AMBITIOUS plans to merge the South East’s fire services look to have been scrapped after a senior Oxfordshire councillor raised concerns.
Among the proposals were plans for a single fire service which could mirror the boundaries of Thames Valley Police and a single fire service covering the whole of the South East.
But county councillor Rodney Rose, the deputy leader of Oxfordshire County Council, raised concerns about the proposals and said they have now effectively been dropped.
He said: “It is my absolute belief that Oxfordshire cannot get better than we have got at the moment, so why should we dilute that?
“What we get from our fire service is fantastic and it is working for the people of Oxfordshire.
“It is them we should be working for.”
Oxfordshire Fire and Rescue Service is currently run by the county council. Mr Rose said this allows the service to work with the authority’s highways and public health departments to deliver a more comprehensive service.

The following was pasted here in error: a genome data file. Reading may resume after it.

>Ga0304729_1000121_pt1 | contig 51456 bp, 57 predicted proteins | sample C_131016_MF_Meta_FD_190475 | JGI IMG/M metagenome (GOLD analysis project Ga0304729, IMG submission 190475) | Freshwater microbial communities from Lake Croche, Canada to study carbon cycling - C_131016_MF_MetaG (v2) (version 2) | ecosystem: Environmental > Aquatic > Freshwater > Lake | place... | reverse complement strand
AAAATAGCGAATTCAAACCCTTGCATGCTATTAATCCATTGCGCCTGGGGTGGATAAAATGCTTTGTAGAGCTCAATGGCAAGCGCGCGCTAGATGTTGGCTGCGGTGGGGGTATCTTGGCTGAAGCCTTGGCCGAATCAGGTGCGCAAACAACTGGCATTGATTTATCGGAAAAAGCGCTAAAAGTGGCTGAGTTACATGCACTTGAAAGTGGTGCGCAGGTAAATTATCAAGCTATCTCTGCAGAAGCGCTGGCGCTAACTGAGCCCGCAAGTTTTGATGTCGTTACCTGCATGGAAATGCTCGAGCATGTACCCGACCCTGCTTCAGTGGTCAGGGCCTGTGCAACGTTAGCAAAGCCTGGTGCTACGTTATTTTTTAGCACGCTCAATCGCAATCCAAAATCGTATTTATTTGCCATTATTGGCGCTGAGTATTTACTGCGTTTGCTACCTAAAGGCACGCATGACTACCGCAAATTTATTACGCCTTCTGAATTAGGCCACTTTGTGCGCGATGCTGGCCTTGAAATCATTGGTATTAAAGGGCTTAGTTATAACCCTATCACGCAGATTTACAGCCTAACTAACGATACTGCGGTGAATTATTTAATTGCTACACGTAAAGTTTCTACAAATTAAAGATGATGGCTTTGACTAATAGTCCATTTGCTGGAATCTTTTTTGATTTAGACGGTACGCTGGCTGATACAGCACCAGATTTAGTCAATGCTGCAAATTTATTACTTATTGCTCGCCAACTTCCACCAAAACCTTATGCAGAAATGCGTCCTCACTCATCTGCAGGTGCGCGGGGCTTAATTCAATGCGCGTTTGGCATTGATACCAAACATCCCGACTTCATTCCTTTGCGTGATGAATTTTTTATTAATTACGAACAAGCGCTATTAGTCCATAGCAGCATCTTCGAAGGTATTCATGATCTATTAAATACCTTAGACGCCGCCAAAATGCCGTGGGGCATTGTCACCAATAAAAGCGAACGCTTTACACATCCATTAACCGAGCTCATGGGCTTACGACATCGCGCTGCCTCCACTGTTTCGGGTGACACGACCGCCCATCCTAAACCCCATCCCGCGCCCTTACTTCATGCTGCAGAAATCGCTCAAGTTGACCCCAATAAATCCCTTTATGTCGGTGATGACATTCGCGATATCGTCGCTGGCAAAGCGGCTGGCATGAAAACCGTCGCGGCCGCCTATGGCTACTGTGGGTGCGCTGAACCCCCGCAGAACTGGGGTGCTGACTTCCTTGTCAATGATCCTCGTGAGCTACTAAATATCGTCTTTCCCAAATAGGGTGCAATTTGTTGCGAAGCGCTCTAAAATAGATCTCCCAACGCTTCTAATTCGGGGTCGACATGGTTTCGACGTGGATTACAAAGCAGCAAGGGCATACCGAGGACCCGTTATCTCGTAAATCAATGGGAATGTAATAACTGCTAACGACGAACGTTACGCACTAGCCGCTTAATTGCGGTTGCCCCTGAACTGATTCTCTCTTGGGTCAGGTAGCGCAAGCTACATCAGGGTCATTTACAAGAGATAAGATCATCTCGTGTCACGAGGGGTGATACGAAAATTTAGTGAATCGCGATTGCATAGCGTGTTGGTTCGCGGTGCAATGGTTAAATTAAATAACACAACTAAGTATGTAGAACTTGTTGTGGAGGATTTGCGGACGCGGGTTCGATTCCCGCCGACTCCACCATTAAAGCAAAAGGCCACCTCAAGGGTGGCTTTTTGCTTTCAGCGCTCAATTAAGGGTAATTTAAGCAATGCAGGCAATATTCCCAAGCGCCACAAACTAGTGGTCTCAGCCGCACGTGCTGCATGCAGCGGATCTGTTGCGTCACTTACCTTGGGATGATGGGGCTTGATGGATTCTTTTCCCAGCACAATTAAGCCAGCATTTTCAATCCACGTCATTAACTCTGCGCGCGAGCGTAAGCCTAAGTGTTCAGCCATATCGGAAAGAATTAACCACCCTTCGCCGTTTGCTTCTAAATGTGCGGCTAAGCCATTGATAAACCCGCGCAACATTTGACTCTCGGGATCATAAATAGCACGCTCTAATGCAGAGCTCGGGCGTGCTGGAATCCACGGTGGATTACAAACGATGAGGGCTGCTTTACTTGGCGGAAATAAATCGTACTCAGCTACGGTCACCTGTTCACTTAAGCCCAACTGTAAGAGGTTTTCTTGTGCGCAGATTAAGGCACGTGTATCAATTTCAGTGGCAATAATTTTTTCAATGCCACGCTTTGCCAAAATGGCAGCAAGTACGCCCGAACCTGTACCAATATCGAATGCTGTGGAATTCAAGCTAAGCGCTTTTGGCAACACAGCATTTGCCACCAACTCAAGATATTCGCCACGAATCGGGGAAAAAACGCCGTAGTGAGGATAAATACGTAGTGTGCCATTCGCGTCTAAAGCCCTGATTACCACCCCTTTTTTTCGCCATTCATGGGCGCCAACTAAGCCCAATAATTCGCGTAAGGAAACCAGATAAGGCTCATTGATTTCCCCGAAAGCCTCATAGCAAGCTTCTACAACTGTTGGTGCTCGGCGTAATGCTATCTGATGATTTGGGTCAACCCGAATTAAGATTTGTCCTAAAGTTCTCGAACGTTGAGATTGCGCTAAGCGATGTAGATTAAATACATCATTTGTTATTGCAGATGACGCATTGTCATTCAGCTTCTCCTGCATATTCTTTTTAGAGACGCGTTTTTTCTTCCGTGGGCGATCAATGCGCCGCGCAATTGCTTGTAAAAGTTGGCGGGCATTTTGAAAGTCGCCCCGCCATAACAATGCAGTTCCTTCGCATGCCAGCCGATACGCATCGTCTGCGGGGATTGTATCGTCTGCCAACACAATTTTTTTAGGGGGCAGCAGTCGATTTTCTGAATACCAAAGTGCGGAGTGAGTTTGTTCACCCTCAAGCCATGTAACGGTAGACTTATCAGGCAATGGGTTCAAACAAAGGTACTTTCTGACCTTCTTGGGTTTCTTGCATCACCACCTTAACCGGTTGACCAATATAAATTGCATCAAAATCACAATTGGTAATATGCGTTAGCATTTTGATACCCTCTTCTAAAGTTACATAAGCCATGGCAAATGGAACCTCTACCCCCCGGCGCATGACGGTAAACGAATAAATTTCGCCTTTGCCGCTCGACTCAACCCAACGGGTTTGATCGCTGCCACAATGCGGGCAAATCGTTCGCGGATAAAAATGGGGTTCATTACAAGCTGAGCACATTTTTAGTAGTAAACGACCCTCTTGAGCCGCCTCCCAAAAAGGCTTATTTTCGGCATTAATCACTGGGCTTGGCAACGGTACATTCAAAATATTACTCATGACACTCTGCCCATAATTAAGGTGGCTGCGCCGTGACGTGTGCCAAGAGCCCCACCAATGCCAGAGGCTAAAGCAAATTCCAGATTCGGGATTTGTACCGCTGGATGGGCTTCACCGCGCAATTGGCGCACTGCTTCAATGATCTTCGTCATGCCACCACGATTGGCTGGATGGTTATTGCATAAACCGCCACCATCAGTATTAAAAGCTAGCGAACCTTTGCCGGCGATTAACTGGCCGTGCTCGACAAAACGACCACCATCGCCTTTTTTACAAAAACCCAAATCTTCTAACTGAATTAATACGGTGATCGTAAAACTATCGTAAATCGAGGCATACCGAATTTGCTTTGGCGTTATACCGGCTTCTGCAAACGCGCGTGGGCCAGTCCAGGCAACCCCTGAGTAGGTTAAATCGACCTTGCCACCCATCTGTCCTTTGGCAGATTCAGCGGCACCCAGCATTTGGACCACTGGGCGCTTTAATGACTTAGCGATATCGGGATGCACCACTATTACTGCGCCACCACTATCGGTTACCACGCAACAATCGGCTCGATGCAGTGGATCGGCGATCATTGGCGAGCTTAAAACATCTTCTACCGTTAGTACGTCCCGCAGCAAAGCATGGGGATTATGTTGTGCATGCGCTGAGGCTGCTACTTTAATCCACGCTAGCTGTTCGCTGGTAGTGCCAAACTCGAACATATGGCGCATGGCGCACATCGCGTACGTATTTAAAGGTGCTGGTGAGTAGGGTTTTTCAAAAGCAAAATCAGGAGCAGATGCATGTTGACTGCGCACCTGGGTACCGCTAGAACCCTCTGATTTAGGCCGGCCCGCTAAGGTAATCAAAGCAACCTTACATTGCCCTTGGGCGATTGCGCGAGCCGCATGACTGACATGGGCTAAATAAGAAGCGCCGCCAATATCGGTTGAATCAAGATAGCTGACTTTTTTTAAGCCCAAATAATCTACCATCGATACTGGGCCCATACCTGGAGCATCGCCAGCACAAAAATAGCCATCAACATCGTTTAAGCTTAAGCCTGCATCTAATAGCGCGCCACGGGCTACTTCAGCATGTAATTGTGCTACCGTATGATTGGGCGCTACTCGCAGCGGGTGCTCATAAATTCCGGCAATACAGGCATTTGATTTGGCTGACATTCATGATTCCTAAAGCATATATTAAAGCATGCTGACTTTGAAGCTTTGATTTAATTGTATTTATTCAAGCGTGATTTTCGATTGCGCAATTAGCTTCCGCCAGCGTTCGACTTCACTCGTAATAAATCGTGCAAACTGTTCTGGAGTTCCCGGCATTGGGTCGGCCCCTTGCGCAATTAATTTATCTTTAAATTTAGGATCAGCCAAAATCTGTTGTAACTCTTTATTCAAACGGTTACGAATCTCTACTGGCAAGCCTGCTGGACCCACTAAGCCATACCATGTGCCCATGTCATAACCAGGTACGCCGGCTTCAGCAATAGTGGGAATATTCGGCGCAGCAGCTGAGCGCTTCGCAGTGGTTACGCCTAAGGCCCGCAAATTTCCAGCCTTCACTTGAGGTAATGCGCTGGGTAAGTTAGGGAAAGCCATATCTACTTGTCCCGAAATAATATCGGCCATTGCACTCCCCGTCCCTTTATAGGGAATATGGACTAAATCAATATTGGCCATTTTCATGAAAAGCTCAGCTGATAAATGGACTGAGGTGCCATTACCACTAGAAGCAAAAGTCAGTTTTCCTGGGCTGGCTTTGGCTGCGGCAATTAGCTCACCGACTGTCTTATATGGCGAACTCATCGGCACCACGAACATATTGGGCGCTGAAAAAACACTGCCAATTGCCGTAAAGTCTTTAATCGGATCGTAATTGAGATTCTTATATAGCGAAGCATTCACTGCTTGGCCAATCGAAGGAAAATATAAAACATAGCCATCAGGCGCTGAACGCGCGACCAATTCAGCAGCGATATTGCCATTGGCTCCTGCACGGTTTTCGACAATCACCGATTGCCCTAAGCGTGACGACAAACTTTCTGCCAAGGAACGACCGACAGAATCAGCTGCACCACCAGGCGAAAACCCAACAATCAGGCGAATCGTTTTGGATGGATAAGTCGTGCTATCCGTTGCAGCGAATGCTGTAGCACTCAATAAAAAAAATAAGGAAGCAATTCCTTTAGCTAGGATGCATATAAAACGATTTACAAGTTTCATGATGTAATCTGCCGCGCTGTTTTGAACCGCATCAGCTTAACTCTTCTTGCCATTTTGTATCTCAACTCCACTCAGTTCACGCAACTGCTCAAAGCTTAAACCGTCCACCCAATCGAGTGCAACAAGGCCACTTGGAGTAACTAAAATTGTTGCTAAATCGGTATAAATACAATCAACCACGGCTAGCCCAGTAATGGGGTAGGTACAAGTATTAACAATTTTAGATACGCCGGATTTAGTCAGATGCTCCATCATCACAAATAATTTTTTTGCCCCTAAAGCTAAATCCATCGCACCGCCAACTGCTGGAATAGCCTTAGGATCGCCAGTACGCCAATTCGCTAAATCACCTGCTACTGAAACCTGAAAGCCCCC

The merger ideas were considered last week by the South East Fire Improvement Partnership Board. A report to the board said public sector savings combined with a changing demand for fire and rescue services called for the way services work together to be re-examined.
Following the meeting in London on Thursday, the nine councils which make up the board agreed to go away and produce a summary of the various ways they are collaborating with other services.
Mr Rose said the board does not have the power to impose anything on any one member fire authority, and the ambitious merger proposals are now effectively off the table.
He said: “I have to say it was mainly me fighting against it. I managed to convince the other eight authorities that we didn’t really have consensus.
“I don’t think anything will go forward except finding better ways of saving money through co-operation, which is what we are doing anyway.”
Oxfordshire Fire and Rescue Service has 247 full-time firefighters and 352 on-call volunteers.
Since 2012 it has had a combined control room with the Royal Berkshire Fire Service.
Performance indicators show Oxfordshire Fire and Rescue prevented 56 people from dying in 2012/13 against its target of 36.
In the same period there were 873 significant fires in Oxfordshire, which was a reduction of 14 per cent on the previous year and below the target of 1,001.
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